The European Commission has over the years established several working groups tasked with surveying the development and integration of securities trading in Europe. One such example, the Lamfalussy Group, highlighted in its reportEuropean Commission (2001). the need for harmonising clearing and settlement systems.  According to the report, authorities needed to take a more decisive approach to speeding up the integration process. As particular sticking points, the report identified the slowness of the legislature, differences in national legal and taxation systems, unclear legislation, and cultural barriers. At the proposal of the Lamfalussy Group, the European Securities Committee (ESC) and European Securities Regulators Committee (CESR) were established.European Securities Committee (ESC) and Committee of European Securities Regulators (CESR), later: European Securities Markets Authority (ESMA). Meanwhile, on an international level, global cooperation in the area of securities markets infrastructure was being promoted by the G30Consultative Group on International Economic and Monetary Affairs, Inc. (G30). and CPSS-IOSCOCPSS-IOSCO (2001) Recommendations for Securities Settlement Systems. Committee on Payment and Settlement Systems (CPSS); later Committee on Payments and Market Infrastructures (CPMI)., among others.See e.g. Koskenkylä (ed.) Financial integration (A:107 / 2004), Pikkarainen and Suvanto (ed.) Bank of Finland, EMU and Financial Markets (A:109 / 2006) and Palva: Suomen Pankin rooli maksuliikkeen kehityksessä: kansallisista järjestelmistä yhteiseurooppalaisiin järjestelmiin (A:116 / 2015) (The Bank of Finland's role in the development of payments: from national systems to pan-European systems, in Finnish only).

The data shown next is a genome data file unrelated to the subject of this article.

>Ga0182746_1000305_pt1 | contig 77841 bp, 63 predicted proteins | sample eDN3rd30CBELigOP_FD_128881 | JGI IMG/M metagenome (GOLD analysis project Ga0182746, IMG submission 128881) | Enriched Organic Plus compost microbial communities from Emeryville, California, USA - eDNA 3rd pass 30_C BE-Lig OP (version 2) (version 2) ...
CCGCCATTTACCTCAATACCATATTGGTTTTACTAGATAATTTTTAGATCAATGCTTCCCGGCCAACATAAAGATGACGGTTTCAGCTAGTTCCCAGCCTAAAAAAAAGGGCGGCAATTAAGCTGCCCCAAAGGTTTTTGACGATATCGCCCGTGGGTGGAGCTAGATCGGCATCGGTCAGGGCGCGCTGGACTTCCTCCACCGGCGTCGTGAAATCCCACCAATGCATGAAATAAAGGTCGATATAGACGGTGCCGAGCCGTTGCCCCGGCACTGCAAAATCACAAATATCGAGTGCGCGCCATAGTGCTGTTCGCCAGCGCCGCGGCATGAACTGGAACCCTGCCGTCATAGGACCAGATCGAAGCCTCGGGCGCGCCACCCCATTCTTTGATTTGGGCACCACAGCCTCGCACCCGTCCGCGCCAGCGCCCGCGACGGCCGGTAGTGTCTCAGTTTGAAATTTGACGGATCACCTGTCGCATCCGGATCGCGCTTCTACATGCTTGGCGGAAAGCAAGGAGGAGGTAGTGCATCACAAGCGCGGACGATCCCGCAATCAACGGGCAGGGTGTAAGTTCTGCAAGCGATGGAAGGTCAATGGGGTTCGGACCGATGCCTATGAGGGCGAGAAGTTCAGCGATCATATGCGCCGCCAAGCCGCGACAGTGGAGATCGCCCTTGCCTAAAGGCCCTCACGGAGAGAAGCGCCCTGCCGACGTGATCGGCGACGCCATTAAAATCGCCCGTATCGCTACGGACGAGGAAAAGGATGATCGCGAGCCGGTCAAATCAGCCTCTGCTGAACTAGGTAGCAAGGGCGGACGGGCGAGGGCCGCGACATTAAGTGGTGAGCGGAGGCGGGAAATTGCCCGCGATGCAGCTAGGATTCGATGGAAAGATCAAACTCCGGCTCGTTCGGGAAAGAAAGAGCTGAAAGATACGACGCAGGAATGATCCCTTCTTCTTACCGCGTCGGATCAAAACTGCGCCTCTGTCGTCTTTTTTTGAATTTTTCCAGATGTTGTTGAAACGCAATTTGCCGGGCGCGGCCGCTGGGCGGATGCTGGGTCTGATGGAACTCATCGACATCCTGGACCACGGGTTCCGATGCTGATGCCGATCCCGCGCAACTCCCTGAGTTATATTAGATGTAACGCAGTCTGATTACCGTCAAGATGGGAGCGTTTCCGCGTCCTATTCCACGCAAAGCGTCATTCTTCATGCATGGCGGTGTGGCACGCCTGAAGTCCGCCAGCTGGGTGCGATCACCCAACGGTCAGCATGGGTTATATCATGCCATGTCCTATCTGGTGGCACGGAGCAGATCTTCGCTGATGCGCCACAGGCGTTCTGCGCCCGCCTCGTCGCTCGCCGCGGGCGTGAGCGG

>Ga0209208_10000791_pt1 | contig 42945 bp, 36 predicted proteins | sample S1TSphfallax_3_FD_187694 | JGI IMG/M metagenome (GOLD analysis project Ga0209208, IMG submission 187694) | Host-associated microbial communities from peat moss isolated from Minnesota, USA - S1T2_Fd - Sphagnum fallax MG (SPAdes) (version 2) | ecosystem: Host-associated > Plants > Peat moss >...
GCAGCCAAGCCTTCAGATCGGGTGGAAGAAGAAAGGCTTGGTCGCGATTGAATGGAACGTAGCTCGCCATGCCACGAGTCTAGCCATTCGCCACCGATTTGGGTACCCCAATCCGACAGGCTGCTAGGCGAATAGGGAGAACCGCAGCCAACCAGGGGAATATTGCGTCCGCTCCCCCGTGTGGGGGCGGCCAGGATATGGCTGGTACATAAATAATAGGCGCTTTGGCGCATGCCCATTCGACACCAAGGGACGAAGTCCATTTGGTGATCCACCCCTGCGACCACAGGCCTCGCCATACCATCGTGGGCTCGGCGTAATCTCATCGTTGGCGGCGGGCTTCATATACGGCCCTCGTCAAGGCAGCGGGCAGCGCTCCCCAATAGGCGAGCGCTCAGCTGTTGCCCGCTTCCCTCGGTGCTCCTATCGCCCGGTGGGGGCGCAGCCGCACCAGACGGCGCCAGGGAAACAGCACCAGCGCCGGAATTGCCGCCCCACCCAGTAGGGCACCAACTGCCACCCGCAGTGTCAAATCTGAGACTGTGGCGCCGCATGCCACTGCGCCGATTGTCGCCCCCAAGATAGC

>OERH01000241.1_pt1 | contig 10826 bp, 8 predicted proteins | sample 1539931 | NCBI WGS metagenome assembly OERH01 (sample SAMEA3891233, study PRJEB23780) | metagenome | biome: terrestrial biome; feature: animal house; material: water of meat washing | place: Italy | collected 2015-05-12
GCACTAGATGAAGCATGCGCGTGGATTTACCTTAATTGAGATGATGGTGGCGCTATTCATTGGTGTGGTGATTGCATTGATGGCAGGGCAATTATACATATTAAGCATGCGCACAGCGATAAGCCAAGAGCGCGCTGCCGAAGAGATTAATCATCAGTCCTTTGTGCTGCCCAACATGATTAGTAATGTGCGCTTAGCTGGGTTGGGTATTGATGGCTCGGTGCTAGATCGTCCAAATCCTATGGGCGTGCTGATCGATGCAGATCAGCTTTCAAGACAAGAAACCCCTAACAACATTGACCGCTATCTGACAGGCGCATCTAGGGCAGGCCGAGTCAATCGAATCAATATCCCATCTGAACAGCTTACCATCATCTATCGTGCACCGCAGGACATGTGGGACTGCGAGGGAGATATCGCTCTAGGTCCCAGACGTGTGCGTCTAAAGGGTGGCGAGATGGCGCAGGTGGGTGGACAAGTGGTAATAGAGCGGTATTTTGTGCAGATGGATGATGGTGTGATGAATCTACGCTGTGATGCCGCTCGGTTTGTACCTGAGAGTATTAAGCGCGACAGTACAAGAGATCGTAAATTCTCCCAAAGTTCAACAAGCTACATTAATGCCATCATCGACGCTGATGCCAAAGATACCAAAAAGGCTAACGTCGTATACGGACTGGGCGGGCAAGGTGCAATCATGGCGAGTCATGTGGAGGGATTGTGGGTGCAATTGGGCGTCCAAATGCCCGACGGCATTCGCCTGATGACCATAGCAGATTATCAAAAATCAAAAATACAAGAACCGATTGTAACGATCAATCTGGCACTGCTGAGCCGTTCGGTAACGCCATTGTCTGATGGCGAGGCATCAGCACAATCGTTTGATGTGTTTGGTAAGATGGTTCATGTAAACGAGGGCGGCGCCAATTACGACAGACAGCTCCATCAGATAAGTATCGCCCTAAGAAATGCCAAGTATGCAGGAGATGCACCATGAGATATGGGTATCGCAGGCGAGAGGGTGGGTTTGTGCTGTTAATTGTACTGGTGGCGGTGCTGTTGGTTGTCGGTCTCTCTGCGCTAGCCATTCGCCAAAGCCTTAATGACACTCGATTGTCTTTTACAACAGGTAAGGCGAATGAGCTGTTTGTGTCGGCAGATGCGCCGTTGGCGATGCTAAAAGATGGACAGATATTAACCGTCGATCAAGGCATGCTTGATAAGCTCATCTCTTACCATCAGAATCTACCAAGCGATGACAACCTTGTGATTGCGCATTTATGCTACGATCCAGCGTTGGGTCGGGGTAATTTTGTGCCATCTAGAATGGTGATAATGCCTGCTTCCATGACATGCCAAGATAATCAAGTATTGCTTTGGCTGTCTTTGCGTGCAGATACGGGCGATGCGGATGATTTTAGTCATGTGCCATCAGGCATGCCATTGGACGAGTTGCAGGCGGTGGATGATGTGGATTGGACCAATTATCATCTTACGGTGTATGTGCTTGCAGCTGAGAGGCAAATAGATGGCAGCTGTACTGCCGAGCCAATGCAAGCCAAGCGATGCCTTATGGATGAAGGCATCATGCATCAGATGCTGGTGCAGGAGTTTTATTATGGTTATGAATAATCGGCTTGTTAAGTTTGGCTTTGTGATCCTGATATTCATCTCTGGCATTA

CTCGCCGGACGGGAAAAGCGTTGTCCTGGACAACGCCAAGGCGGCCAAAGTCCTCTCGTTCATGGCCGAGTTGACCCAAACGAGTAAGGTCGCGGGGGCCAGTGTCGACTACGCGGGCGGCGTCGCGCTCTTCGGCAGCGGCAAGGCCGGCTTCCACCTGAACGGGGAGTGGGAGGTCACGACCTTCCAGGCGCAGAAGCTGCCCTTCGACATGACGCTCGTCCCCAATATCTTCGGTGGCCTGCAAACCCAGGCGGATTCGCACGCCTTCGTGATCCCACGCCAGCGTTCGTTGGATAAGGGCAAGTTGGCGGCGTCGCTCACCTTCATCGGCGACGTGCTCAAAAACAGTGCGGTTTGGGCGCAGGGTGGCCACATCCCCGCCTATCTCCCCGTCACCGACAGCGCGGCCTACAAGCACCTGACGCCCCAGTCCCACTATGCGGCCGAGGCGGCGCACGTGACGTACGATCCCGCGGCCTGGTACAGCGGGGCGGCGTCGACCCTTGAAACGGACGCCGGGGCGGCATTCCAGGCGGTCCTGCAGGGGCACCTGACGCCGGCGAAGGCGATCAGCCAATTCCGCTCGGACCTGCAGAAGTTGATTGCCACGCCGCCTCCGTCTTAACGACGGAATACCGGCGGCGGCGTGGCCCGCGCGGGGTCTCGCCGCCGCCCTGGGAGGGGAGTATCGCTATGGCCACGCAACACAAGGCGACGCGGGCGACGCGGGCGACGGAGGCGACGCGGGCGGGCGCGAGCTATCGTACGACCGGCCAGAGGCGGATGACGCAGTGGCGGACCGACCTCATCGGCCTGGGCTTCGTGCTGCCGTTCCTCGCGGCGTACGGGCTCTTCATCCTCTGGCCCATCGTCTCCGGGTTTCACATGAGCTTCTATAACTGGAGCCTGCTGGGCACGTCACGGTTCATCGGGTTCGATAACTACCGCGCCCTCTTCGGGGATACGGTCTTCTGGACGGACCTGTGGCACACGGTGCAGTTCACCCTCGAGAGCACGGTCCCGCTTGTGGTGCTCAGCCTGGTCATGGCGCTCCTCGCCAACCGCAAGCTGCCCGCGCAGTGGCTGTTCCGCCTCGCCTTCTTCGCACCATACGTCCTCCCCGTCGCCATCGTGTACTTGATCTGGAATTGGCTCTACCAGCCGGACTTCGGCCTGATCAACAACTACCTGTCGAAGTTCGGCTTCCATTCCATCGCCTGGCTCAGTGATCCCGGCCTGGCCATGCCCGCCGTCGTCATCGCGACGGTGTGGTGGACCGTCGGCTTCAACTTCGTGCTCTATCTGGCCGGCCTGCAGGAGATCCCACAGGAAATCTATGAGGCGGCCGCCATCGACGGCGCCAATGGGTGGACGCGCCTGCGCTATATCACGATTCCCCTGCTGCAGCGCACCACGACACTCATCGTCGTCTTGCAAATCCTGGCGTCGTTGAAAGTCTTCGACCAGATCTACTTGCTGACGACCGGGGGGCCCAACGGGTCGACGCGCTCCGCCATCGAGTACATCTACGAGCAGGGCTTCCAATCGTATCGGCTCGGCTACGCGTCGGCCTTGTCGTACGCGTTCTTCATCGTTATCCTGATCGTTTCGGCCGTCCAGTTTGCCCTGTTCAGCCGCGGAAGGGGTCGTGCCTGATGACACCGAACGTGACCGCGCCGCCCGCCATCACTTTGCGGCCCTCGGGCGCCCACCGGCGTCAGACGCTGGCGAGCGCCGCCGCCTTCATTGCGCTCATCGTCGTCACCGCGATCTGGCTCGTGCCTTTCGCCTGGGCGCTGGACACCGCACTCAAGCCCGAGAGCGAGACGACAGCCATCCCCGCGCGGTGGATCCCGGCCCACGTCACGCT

The Giovannini Group, named after its chairman Alberto Giovannini, later published a report outlining even more concrete measures than the Lamfalussy report. The first Giovannini ReportEuropean Commission Giovannini Group (2001), published in 2001, identified 15 barriers to the efficient functioning and development of cross-border clearing and settlement. The barriers were subdivided into 1) barriers relating to national differences in technical requirements/market practice; 2) barriers related to taxation; and 3) barriers related to legal certainty. The second Giovannini ReportEuropean Commission Giovannini Group (2003), published in 2003, attempted to provide solutions and establish priorities for removing the barriers.

The Giovannini Reports created a bridge between complex technical issues and policy objectives. They clearly demonstrated that there is a need for action and drew the attention of infrastructure service providers and authorities to the fact that inefficiencies in clearing and settlement can have serious consequences for the EU economy.

Market practices and regulatory requirements